Genetics of IOP Elevation and Glaucoma

Glaucoma is a leading cause of blindness affecting an estimated 70 million people. Elevated intraocular pressure (IOP) is a major risk factor for human glaucoma and can induce glaucoma in animals. Most forms of glaucoma have a genetic component. Characterizing glaucoma genes can provide new insights about the causes of glaucoma, and provides opportunities for developing new interventions, preventative measures and diagnostic tests. Despite the identification of several genes that cause glaucoma, the genes and molecular processes responsible for glaucoma in most glaucoma patients are not known. Current evidence suggests that many different genes can cause glaucoma, and that in many patients multiple genes are important. Therefore, the identification and characterization of new glaucoma genes is a top priority of our research. In addition to studying human glaucoma, we use mouse models. Mice have essentially the same genes as people and develop similar diseases. They are proving to be very valuable in understanding glaucoma. We have pioneered the use of mice to study glaucoma by developing mouse models of glaucoma and the tools to study them. An important strategy to understand the molecular basis of elevated IOP and glaucoma is discovering and testing genes for inherited forms of these conditions in mice.

On this page:

Candidate gene approaches

Key Resources for glaucoma gene characterization

Unbiased genetic approach

RNA granules, oxidative stress and glaucoma

Angle-closure glaucoma

Complex genetics of IOP elevation

Genetics of developmental glaucoma

Candidate Gene Approaches

We are expert in using a variety of approaches to study the genetics of glaucoma. This section discusses these methods. One approach for linking specific genes to glaucoma is to test the effects of altering these genes on IOP and glaucoma in mice. The tested genes are known as functional candidate genes as they are selected because available information about their functions makes it plausible that they may affect IOP. The tests are necessary to determine if these genes actually affect the phenotypes, as many will not. Although this gene-driven approach is very valuable, it is limited by current knowledge and hypotheses.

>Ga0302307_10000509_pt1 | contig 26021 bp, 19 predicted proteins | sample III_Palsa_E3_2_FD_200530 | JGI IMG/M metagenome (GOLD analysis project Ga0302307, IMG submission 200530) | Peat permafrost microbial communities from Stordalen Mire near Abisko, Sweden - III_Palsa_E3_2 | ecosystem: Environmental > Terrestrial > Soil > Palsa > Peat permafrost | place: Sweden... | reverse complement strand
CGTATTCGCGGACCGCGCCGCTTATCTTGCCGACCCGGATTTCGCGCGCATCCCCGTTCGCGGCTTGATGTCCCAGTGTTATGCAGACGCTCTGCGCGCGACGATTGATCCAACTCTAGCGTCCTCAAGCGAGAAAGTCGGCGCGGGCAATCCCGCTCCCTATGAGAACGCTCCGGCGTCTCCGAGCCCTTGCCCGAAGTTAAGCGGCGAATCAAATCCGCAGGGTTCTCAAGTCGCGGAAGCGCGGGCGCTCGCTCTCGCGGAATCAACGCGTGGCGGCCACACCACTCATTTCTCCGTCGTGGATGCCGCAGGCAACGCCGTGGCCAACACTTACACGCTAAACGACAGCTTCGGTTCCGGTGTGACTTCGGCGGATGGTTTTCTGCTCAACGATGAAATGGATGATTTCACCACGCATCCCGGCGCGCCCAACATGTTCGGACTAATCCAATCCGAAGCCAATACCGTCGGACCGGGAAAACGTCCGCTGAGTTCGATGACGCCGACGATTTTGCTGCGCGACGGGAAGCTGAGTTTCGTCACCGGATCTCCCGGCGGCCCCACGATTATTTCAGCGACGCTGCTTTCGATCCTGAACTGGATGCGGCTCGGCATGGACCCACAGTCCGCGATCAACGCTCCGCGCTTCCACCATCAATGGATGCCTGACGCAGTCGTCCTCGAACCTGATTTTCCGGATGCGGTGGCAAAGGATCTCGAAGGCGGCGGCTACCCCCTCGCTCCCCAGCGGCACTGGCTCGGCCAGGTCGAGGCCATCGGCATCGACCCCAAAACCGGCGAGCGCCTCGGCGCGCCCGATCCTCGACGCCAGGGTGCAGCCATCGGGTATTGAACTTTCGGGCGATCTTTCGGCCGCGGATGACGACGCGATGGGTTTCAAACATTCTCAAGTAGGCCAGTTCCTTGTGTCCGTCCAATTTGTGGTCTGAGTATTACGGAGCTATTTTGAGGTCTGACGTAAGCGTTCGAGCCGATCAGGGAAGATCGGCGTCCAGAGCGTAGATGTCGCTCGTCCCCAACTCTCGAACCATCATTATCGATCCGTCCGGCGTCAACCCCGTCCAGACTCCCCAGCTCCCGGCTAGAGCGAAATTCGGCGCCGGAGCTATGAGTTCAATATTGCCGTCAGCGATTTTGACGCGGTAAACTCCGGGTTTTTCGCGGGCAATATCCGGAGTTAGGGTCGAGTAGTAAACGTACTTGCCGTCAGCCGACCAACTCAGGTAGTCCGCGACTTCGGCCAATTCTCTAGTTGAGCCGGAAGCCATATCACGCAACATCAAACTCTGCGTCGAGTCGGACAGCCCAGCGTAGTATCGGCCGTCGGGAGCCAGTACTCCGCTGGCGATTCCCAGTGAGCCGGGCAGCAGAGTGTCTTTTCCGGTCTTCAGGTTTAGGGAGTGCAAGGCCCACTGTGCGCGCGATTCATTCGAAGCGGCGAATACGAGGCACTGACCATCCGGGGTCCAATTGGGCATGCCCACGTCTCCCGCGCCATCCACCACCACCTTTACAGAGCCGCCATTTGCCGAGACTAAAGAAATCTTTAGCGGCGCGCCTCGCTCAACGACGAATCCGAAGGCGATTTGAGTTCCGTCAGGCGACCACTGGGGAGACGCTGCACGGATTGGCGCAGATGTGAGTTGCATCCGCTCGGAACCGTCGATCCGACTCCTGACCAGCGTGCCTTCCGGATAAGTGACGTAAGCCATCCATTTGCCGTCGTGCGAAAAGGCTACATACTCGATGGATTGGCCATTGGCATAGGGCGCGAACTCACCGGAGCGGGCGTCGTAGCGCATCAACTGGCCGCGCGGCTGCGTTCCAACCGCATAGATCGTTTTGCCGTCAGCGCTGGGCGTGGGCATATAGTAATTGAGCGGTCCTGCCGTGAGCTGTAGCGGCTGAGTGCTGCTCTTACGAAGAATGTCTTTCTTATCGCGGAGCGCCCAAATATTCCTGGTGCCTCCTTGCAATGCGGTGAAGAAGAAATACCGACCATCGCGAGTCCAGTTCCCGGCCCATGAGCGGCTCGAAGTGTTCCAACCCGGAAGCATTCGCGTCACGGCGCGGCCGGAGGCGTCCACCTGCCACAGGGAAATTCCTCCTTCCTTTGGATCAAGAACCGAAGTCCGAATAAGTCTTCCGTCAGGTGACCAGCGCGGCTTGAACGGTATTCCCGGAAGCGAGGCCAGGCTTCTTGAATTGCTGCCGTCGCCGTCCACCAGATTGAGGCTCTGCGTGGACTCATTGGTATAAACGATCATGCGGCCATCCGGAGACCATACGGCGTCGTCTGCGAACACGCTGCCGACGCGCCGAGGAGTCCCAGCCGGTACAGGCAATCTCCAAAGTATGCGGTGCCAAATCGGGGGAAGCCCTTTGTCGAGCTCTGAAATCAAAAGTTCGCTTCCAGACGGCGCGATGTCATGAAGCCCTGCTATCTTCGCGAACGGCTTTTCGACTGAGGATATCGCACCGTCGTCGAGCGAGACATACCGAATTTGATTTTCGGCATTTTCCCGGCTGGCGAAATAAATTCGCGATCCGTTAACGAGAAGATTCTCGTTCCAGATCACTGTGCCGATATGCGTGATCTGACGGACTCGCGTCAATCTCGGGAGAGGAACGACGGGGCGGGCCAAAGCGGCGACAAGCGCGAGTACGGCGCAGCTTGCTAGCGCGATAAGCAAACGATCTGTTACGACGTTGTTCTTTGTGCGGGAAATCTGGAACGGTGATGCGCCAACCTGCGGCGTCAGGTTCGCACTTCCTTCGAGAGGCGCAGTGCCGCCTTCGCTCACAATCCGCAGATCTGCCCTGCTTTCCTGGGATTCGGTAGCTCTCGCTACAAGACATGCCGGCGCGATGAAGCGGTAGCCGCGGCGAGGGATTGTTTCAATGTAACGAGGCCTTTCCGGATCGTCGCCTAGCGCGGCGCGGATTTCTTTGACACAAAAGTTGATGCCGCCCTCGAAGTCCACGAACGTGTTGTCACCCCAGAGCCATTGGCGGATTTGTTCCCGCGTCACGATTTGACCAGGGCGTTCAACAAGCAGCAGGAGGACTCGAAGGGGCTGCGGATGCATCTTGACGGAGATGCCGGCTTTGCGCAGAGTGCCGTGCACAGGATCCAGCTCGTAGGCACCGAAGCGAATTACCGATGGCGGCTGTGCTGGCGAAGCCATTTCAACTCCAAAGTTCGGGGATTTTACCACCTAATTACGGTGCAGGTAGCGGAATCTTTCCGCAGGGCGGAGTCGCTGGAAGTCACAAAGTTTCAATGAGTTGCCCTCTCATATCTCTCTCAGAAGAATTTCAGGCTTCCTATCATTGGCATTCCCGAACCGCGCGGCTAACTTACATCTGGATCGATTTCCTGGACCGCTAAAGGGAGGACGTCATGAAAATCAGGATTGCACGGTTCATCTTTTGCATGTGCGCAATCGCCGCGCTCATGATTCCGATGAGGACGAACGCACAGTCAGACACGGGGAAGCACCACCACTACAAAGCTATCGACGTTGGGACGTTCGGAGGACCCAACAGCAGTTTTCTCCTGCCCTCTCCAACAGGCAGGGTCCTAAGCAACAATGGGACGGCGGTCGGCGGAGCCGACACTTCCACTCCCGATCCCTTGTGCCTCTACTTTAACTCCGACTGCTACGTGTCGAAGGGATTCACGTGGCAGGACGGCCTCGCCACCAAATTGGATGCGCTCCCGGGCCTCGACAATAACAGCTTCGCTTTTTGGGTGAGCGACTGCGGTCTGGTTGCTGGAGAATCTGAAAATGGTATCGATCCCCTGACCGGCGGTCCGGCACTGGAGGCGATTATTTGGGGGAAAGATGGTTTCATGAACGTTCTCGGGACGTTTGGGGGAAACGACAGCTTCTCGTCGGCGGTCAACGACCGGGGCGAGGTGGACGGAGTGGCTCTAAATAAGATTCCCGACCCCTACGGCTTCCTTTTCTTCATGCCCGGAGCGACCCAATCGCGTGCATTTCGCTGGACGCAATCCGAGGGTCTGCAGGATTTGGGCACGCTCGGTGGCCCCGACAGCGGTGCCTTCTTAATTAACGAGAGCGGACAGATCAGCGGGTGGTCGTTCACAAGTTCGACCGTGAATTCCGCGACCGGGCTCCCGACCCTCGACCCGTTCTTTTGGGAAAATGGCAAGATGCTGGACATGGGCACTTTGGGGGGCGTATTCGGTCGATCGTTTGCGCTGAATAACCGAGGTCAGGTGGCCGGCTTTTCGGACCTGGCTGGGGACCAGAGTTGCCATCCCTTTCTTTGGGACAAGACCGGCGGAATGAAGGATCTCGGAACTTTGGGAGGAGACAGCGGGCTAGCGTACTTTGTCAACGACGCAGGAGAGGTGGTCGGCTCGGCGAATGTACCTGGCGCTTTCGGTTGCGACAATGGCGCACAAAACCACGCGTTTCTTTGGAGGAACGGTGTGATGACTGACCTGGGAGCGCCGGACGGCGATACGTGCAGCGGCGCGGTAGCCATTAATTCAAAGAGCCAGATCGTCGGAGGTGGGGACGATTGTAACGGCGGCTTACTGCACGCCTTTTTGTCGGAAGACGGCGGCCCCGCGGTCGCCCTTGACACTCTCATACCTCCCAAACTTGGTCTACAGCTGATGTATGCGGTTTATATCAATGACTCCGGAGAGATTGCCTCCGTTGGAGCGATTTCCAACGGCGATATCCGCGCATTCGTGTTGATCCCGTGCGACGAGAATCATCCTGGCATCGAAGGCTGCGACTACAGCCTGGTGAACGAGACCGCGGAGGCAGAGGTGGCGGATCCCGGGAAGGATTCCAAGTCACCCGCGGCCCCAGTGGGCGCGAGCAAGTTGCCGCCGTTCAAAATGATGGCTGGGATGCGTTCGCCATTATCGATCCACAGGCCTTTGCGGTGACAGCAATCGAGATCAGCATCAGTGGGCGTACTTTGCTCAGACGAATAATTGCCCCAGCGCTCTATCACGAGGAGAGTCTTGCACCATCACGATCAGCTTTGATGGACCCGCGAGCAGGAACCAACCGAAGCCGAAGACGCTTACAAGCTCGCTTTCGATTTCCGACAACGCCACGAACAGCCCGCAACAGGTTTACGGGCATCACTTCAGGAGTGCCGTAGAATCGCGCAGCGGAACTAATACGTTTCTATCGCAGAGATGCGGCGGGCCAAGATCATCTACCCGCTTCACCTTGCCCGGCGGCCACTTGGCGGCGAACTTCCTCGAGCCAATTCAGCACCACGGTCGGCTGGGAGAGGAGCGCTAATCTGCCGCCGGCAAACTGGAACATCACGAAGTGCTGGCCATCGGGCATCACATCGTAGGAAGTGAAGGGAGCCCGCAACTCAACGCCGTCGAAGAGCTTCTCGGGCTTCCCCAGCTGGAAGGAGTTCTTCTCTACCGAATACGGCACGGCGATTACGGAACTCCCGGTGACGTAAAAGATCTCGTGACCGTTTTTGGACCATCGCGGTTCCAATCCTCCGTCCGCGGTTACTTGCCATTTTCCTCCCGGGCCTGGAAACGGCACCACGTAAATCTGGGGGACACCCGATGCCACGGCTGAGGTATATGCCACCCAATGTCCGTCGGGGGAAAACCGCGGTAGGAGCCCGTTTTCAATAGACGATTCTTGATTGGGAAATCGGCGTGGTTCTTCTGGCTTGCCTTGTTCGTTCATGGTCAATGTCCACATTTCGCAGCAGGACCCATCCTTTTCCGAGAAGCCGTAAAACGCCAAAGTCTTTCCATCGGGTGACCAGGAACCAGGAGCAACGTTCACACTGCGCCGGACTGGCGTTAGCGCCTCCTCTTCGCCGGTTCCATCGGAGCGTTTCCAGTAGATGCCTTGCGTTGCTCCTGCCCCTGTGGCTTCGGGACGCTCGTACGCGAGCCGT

Another version of the candidate gene approach tests genes that are known to associate with glaucoma. For example, the effects of altering genes that reside in chromosomal intervals associated with IOP and glaucoma phenotypes in human families can be tested. These genes are called positional candidate genes, and we actively collaborate with human geneticists and ophthalmologists (nationally and internationally) to identify and assess such genes. Candidate genes are also identified as genes with specific variant forms (alleles) that are more common in glaucoma patients than in control individuals. These candidate genes are identified by both genome wide association studies (GWAS) and recently developed genome-wide DNA sequencing methods (important genomic approaches). Genome-wide assessment of the amount of RNA made by each gene (gene expression) is another important tool and can help to both identify and prioritize candidate genes for further evaluation.